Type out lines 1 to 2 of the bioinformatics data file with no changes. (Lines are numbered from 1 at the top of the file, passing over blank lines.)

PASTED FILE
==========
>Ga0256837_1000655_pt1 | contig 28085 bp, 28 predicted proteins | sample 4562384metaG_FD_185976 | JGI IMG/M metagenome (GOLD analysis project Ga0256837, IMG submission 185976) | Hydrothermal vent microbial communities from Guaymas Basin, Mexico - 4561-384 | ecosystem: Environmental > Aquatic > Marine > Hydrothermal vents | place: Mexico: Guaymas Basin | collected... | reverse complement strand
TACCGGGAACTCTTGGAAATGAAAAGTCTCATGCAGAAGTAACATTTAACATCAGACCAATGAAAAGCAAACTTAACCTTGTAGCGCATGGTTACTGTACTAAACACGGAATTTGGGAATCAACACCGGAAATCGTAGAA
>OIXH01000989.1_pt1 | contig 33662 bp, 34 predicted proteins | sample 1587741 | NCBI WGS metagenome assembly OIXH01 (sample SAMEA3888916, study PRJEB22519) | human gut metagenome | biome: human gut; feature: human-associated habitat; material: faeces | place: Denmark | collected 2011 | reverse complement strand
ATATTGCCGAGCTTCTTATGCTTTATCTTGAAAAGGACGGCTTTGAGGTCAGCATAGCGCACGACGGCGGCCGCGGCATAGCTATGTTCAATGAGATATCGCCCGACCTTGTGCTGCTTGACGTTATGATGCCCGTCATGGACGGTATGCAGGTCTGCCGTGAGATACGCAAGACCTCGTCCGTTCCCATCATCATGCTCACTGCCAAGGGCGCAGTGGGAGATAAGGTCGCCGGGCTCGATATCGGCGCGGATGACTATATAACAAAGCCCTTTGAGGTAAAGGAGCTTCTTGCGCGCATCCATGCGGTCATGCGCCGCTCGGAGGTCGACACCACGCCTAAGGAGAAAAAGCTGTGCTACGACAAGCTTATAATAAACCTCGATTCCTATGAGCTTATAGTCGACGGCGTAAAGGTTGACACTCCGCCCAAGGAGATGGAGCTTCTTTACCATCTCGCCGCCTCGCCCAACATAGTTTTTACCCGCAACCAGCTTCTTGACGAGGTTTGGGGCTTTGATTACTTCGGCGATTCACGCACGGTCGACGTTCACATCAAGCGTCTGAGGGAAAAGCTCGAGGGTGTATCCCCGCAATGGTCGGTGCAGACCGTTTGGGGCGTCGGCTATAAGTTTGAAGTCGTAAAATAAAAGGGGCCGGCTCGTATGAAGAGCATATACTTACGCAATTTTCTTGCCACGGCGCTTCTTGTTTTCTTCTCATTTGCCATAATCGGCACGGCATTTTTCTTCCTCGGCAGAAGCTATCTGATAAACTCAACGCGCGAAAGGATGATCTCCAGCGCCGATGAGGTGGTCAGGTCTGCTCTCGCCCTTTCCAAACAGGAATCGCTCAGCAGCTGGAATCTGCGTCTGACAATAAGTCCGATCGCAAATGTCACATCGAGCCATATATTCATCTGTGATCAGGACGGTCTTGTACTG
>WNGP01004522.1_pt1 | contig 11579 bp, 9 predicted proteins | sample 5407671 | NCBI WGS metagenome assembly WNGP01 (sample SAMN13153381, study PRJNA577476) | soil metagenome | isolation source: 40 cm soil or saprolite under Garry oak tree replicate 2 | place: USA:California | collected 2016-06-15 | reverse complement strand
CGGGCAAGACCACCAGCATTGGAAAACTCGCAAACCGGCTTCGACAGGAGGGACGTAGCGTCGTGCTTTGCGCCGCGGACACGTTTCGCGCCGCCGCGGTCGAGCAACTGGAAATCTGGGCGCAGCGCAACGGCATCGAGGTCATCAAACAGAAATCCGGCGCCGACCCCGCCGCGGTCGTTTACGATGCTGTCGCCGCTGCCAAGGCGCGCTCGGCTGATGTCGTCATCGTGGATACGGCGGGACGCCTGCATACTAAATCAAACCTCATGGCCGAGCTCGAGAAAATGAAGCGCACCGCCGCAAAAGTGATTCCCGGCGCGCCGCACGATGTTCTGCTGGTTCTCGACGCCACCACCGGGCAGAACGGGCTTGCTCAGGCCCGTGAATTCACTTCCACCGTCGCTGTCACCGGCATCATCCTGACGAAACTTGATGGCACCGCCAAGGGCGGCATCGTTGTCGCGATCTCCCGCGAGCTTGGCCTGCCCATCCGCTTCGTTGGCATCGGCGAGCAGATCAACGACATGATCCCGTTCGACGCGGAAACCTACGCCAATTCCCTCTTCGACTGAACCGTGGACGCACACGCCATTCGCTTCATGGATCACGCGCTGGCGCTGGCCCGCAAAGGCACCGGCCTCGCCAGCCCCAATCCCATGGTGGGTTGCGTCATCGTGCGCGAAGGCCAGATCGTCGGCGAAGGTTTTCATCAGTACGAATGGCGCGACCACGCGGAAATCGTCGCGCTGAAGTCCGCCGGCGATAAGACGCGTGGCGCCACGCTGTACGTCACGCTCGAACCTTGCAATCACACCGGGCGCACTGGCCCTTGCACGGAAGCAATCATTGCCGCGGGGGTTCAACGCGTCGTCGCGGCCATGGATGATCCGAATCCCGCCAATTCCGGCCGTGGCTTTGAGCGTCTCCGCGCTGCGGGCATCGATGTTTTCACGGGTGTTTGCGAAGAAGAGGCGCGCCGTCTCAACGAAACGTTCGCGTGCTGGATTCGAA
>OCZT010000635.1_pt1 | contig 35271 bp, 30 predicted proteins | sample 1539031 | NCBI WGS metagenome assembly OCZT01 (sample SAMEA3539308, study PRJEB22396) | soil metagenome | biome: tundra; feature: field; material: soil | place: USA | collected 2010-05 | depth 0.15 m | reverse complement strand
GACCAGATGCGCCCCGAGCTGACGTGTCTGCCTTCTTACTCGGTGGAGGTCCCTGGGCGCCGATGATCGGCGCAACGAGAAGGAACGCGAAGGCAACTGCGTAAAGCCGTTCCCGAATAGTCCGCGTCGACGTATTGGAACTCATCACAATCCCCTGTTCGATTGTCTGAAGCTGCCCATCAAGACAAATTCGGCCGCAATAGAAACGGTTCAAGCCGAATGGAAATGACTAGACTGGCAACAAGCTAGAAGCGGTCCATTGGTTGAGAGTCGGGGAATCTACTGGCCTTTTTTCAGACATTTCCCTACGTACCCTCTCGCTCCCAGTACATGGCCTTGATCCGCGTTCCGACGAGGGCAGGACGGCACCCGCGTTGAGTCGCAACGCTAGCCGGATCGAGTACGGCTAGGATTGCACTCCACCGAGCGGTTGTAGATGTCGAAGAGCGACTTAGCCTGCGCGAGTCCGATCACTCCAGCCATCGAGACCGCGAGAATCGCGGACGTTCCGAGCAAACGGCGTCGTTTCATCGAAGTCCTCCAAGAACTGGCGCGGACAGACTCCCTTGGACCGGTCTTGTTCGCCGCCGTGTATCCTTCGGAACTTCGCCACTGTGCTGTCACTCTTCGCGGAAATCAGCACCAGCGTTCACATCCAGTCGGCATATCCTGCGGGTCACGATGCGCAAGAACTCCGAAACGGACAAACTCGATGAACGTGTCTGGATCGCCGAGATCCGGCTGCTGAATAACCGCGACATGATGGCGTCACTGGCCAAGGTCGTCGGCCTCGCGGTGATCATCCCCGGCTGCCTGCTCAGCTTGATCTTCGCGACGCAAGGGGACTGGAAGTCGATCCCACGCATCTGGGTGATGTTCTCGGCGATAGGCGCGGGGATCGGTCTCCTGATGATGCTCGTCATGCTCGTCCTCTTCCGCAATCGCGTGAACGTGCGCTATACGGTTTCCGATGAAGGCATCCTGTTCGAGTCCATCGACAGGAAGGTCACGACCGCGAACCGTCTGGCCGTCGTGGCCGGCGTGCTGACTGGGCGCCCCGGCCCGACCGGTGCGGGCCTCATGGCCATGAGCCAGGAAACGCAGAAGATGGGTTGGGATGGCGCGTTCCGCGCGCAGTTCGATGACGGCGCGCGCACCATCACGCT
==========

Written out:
>Ga0256837_1000655_pt1 | contig 28085 bp, 28 predicted proteins | sample 4562384metaG_FD_185976 | JGI IMG/M metagenome (GOLD analysis project Ga0256837, IMG submission 185976) | Hydrothermal vent microbial communities from Guaymas Basin, Mexico - 4561-384 | ecosystem: Environmental > Aquatic > Marine > Hydrothermal vents | place: Mexico: Guaymas Basin | collected... | reverse complement strand
TACCGGGAACTCTTGGAAATGAAAAGTCTCATGCAGAAGTAACATTTAACATCAGACCAATGAAAAGCAAACTTAACCTTGTAGCGCATGGTTACTGTACTAAACACGGAATTTGGGAATCAACACCGGAAATCGTAGAA